When I have been in a place of metaphorical winter in my own life, it has been the people around me who have sat with me, hot coffee cupped between hands, in the cold waiting and questioning. Because that’s what winter does for us: it draws us closer to each other, reminding us of our deep need for relationship with one another.
And that? That’s good.
We arrived late on a Friday night and just went straight to the Airbnb, so Saturday morning was our first real view of the city. We began with coffee at Valentine Coffee, which truly could go head-to-head with even the dreamiest of Nashville coffee shops.
Then it was off to explore Milwaukee a bit, stopping in for brunch at Swig, where I enjoyed just about the only gluten-free brunch option of bacon, eggs, and breakfast potatoes.
After brunch, it started snowing as walked to Lakeshore State Park, and it made all my snowy, dreary dreams come true.
For dinner, we first attempted Pub Club near the arena, but alas the service was exceedingly poor and so, running out of time before the show, we weren’t able to eat. We tried another nearby bar, but hello hi bar food is extraordinarily gluten heavy, so I was out of luck.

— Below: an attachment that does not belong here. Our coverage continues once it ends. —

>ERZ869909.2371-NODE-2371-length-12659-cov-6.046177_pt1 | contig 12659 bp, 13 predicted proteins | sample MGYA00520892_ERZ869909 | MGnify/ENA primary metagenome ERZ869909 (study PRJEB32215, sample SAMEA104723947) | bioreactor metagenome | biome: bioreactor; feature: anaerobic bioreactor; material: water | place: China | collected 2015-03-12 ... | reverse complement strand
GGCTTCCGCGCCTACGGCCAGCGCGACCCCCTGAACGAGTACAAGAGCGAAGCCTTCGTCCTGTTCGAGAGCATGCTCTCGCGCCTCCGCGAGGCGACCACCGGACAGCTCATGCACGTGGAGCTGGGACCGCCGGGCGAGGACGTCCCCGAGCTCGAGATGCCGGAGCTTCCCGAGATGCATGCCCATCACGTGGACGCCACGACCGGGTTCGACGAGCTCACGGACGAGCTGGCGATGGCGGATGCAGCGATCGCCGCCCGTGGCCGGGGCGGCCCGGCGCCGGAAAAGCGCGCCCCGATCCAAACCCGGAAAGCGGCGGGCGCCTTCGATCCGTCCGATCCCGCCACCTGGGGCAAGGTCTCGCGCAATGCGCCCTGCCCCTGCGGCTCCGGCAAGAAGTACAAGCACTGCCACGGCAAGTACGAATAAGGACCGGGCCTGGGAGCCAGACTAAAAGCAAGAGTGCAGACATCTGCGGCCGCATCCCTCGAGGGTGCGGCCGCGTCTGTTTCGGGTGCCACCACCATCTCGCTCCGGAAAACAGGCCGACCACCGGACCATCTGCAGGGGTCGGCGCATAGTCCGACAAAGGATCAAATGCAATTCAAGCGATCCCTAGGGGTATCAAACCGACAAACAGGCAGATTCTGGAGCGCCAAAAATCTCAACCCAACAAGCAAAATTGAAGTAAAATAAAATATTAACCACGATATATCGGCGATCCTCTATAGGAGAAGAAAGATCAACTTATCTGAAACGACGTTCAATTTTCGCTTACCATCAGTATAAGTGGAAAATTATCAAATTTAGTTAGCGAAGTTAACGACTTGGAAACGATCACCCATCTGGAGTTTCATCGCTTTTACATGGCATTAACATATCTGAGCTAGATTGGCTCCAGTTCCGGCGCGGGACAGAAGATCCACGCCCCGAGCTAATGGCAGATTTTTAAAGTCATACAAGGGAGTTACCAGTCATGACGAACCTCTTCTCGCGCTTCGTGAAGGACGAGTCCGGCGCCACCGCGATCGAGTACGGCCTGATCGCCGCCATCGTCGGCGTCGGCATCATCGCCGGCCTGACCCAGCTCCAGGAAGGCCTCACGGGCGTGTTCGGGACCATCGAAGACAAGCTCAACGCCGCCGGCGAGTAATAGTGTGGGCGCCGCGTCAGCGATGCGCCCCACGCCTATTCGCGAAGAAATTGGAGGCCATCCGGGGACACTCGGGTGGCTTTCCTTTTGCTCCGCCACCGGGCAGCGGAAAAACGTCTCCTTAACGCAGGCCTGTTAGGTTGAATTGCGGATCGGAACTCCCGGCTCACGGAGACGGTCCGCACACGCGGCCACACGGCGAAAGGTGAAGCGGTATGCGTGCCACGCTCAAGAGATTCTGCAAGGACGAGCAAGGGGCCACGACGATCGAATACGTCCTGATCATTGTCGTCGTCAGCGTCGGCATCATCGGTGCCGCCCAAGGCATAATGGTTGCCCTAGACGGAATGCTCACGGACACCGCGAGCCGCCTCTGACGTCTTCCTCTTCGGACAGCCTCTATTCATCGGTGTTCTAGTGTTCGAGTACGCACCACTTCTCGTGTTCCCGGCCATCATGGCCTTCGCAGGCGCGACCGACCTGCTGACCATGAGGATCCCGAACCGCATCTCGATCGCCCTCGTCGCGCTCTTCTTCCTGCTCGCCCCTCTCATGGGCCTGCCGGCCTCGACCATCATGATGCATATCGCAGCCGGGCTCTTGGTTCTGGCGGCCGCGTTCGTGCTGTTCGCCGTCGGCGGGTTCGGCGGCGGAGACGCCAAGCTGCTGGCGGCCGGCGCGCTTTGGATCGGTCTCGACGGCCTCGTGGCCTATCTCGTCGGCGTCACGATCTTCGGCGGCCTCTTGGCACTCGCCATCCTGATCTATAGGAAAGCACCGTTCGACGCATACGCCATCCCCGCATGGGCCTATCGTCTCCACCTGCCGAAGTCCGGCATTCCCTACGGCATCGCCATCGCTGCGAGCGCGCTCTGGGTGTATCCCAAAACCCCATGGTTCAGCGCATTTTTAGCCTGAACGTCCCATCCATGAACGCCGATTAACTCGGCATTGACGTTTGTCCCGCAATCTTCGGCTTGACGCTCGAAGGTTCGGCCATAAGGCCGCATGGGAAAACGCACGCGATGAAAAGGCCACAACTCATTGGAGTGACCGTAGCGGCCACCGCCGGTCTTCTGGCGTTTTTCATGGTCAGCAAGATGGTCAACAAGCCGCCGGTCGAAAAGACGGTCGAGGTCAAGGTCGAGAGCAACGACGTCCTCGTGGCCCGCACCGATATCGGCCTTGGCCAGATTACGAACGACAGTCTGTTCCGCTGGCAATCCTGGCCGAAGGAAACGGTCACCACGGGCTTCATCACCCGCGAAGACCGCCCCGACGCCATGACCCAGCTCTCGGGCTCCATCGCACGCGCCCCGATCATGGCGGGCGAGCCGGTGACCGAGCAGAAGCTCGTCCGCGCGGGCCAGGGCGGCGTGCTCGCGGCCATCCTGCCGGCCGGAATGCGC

The show was at BMO Harris Bradley Center, an arena in downtown Milwaukee. I heard my favorite song, "Blood Bank", live, so the show was an emotional rollercoaster of MAGIC.
After the show, it was my friend’s birthday, so we went to a nearby bar, Who’s On Third, which to my it’s-midnight-and-I’m-SO-DADGUM-hungry delight had g-free menu options.
Sunday morning we returned to Valentine Coffee (because it’s so good!!!!) before venturing over to browse some old vinyl at Starship Records. Then it was a brunch of Mexican—always my food genre of choice—at Vagabond downtown before we were dropped off at the airport, where we just so happened to run into Justin Vernon & co. also catching flights out of Milwaukee.
If it hadn’t been for Bon Iver’s show, I likely would not have made a visit to Milwaukee, and I likely won’t return until Bon Iver holds his 10th anniversary show for the album Bon Iver. Still, though, a good, full weekend was had.
NEW TO AIRBNB?
Airbnb is my go-to when it comes to accommodation in the places I visit. In Milwaukee we stayed in a delightful (and delightfully affordable) Airbnb in a neighborhood close to downtown, complete with plentiful Santa decor despite it being well into February. New to Airbnb? Use my referral code to get $40 off your first stay!
Blood Bank // Bon Iver
I feel like I'm forever groping in the darkness for words that accurately describe my deep affection for this song. Basically, this song reaches into my chest cavity and rips out my heart and holds it in its musical hands for the entirety of its 4:45 minute play. There's three subtle notes played on an electric guitar twice in the second chorus that are musical gold to my Bon Iver-loving ears. Needless to say (but I'll say it anyways!!!!!), my heart pretty much lost it when Bon Iver played "Blood Bank" at the Milwaukee show.